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Thursday, April 30, 2015
Najib's exit a democratic coup scripted and executed with precision by Mahathir
If you ever thought that by voting you got the people you wanted into power, even if that be a majority — clear, or just less than absolute — think again. By choosing and bringing a certain set of people as significant frontrunners, you have fulfilled the first and basic exercise of a democratic system. By definition, you may be the most glorified unit of the system, but your much celebrated power and glory may just end there.
Those selected, now are at the second rung, and have their rights to play the democratic game at their level. It is for them to stretch to form a government in case numbers are wanting, or even forgo, for the future of the government so formed may not be that bright due to internal dissent, or for anticipated gains of forming a government at a later date. This may be one of the reasons why you may not get your set of people to sit in their designated chairs and fulfil the agenda you voted them for.
Najib’s days numbered?
The simple, and slightly bitter, message is that while you do your basic maths, the next rung is qualified for higher maths. Here comes the concept of “surrogate politics”, when a party in a majority, or close to a majority, may find it tactically convenient to push a much smaller one. Time may not be right for a big party to step in at that moment. It has happened in politics before. The strategic but limited support to Naturally the carpet was to be pulled under the feet the day the popularity of the bigger supporting block climbed up a few notches.
Divided and declared surrogacy was allowed in this country, by an ind
Surrogacy in international politics was always a game of the imperial and the super powers. In the great colonization of Asia and Africa, the British, the Dutch, the French and the Spanish first supported the fragmented powers in Malaysia, Indonesia, the Philippines, Guyana and Morocco to finally to take over completely.
Post-WWII, the US campaign in Vietnam and Cambodia was to have its own surrogates under the threat of a rampaging North Korea, backed by the Soviets. The outcomes may be questionable, but the tactics were clear. Disarming of Germany and Japan, formation of Nato, were somewhat similar campaigns, probably not so much to contain Germany, but to keep the “Iron Curtain” under lock and key.
Najib’s days numbered?
The rift between Najib and Mahathir has noticeably widened and there are concerns that the latter will soon raise a possible candidate to displace Najib whom Mahathir considers as being frivolous and failing to live up with the ideals of UMNO.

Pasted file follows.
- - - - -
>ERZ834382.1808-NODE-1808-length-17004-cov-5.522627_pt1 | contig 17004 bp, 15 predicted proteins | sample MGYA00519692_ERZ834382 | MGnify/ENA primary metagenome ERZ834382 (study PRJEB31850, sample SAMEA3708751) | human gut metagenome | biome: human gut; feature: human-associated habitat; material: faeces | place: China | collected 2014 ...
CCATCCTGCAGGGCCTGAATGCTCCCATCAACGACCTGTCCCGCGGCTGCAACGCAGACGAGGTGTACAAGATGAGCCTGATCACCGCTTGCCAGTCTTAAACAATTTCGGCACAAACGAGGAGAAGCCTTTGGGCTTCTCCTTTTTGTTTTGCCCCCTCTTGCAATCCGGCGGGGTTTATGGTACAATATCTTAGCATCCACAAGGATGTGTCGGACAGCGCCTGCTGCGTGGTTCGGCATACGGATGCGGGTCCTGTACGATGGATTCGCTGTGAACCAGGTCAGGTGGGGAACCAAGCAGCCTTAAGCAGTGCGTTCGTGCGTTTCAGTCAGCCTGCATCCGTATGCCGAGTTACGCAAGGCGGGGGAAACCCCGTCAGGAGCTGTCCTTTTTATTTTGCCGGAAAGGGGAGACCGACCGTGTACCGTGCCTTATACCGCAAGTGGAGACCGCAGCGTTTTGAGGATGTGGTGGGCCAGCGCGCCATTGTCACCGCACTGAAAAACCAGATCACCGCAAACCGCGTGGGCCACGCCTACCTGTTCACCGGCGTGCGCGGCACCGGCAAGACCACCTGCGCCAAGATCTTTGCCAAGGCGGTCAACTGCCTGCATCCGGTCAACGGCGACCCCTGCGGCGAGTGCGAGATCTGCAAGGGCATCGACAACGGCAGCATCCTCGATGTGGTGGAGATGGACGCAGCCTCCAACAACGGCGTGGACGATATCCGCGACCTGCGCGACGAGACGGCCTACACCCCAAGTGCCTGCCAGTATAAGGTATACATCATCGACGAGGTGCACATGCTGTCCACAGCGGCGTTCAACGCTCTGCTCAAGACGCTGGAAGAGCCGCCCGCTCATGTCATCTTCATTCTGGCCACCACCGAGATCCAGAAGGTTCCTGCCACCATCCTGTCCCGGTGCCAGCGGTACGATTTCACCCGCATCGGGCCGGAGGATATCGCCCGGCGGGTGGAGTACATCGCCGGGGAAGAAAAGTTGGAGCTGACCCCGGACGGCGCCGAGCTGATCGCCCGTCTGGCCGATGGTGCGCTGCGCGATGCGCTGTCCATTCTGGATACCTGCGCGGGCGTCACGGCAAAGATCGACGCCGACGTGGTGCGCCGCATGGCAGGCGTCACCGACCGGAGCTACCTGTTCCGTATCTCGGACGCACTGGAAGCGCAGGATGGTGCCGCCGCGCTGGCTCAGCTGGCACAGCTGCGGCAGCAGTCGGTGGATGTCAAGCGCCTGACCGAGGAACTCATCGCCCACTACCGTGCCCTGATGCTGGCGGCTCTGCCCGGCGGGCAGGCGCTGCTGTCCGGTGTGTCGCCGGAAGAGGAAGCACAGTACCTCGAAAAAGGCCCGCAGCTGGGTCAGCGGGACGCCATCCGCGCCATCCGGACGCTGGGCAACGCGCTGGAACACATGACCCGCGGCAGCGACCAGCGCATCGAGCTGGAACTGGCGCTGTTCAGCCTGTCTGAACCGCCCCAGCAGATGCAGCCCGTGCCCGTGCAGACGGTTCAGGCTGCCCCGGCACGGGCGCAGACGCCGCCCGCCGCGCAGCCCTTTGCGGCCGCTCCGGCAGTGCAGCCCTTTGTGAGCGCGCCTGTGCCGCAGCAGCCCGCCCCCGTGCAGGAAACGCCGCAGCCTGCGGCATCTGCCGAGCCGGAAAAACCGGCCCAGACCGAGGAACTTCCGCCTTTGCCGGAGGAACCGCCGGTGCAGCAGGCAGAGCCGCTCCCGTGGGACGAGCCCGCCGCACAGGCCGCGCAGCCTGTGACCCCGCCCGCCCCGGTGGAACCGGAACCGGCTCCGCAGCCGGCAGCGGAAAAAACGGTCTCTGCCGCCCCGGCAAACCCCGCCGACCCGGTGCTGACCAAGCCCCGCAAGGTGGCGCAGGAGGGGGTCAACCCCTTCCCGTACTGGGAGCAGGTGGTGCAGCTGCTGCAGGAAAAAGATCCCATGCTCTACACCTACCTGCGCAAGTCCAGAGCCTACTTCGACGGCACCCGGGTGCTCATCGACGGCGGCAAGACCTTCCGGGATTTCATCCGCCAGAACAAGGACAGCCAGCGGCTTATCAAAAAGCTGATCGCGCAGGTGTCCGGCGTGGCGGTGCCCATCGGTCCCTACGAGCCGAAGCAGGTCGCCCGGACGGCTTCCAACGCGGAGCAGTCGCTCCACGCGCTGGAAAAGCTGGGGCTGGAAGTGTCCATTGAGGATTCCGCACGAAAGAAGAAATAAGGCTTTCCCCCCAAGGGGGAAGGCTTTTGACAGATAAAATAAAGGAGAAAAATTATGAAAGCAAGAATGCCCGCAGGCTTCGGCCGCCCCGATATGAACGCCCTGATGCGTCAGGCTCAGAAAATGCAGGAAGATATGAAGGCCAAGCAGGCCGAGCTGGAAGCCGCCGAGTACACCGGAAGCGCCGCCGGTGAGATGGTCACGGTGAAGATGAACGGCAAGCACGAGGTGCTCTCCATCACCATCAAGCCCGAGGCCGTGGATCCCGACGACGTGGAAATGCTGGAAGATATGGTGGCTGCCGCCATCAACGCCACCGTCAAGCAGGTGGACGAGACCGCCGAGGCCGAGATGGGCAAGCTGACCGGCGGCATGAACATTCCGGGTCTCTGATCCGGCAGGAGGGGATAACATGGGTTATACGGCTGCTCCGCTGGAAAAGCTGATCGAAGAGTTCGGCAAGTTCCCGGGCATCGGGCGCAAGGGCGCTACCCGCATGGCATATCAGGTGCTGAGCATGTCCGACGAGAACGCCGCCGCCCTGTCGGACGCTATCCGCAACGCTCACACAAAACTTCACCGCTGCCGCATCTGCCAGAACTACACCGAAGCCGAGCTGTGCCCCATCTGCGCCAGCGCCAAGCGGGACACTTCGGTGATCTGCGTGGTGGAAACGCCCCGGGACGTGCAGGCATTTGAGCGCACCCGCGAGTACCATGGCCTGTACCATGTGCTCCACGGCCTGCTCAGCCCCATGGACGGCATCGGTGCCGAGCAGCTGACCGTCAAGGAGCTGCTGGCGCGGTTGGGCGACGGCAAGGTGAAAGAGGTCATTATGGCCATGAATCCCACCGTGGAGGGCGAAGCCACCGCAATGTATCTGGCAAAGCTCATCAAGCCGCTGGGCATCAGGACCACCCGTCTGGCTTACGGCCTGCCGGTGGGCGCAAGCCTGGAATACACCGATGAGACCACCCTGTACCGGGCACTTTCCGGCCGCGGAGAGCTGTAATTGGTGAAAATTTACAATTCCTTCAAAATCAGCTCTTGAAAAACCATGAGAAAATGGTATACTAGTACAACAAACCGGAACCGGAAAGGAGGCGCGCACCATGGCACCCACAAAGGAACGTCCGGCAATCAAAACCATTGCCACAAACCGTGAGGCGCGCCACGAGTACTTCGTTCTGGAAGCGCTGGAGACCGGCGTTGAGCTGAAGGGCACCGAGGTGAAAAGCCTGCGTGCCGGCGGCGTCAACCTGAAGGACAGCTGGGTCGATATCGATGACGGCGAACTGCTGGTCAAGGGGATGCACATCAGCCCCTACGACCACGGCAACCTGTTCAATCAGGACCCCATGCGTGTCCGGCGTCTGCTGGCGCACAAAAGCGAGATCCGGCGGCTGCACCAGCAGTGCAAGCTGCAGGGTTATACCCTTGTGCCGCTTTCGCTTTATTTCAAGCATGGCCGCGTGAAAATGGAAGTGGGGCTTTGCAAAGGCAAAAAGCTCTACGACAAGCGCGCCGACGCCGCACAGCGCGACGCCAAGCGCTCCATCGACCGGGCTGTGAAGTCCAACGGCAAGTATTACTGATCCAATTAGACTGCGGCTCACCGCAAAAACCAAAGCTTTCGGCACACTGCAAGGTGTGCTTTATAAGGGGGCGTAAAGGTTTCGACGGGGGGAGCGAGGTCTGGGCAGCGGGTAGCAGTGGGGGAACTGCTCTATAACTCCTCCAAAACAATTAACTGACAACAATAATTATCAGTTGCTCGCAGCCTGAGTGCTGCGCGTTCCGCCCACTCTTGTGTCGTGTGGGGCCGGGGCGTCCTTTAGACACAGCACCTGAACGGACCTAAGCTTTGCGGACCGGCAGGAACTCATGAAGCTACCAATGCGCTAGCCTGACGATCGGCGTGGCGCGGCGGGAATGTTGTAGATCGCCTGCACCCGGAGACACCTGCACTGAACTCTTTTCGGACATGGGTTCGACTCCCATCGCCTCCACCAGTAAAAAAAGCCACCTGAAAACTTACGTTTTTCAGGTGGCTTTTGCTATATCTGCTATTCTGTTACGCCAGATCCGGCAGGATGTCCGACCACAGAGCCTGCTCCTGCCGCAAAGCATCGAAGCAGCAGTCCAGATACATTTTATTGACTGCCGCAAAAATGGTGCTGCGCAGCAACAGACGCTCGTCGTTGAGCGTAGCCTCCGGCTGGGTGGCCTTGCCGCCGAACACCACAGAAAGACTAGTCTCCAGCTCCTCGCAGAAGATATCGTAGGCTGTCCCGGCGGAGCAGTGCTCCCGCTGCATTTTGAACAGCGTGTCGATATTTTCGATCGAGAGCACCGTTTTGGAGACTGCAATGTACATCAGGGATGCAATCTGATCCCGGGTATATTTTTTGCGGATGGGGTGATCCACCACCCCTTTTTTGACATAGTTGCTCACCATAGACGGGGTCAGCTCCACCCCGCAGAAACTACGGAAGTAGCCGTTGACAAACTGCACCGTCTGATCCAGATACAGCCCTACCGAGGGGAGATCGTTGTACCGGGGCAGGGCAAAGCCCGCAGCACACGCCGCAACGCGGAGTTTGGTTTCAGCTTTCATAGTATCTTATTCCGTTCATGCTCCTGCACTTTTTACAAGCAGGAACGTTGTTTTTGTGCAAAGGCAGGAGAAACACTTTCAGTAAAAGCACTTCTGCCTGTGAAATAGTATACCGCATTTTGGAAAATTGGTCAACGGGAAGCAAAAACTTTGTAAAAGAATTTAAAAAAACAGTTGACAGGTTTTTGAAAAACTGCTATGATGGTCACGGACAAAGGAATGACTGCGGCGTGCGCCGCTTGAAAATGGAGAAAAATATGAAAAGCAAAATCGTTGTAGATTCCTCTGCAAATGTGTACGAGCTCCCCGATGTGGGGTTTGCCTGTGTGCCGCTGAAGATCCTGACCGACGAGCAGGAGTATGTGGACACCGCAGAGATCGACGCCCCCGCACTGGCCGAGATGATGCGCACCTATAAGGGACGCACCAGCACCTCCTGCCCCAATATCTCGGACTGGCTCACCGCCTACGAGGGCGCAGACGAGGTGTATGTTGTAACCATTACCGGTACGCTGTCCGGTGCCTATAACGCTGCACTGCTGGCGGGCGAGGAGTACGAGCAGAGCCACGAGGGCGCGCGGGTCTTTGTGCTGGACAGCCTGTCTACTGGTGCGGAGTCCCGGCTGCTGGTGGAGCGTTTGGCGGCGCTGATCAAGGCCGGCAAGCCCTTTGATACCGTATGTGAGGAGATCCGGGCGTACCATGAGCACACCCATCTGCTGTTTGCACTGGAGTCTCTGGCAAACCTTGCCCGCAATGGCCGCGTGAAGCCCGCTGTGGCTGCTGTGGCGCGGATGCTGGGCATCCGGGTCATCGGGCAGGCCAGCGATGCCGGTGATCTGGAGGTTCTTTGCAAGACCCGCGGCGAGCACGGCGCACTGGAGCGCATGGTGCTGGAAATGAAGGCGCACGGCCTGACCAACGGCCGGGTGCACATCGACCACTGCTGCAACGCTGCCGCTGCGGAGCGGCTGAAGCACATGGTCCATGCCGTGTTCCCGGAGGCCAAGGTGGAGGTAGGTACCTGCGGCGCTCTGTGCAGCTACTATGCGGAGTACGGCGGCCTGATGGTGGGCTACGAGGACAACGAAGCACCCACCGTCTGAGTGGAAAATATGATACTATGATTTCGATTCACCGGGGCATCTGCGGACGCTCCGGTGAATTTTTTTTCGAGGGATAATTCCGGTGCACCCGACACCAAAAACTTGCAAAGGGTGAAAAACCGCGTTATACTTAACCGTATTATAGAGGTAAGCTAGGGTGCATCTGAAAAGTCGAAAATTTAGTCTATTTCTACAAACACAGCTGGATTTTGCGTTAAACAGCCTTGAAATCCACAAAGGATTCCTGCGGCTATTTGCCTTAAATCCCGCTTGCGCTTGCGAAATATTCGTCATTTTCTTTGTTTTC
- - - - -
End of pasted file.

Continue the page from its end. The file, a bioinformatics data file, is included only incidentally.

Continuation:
Mahathir laments a lot that there are no able and capable Malay leaders in this country today and concedes that “Najib’s leadership is very weak.”
Mahathir states further that the future looks bleak for Malays in this country as they are being outpaced and displaced in every sphere of Malaysian life by the other races and foreigners that it won’t be long “before Malays are polishing the shoes of the others in this country.”
For this Mahathir places the blame squarely on his replacements Badawi and Najib whom he feels have reneged on their promises to do all that is within their power to safeguard and promote UMNO. Instead UMNO and the Malays in this country are disunited and at loggerheads with each other.
This is what irks Mahathir terribly and he vows to see that his legacy is intact and strengthened and aims to do so by making his move to create a power shake-up in this country after a number of major bungles and fiascos by Najib and his followers.
The stage is set for a showdown and it’s really a matter of time before Malaysians become witness to more drastic political changes in this country, changes everyone must follow to accordingly plan the agenda of their own lives and those of their families and business concerns.If there is discontent among Malaysians that is threatening to fester and disunite the country, it can be boiled down to the fact that Najib has failed to look into the future and see where the country is heading.
Racial polarization is still a common theme that is being played up by his critics, the fact that Najib has failed to secure greater unity within Malaysia’s diverse population. This has caused a concern that the multi-racial fabric of the nation is under threat.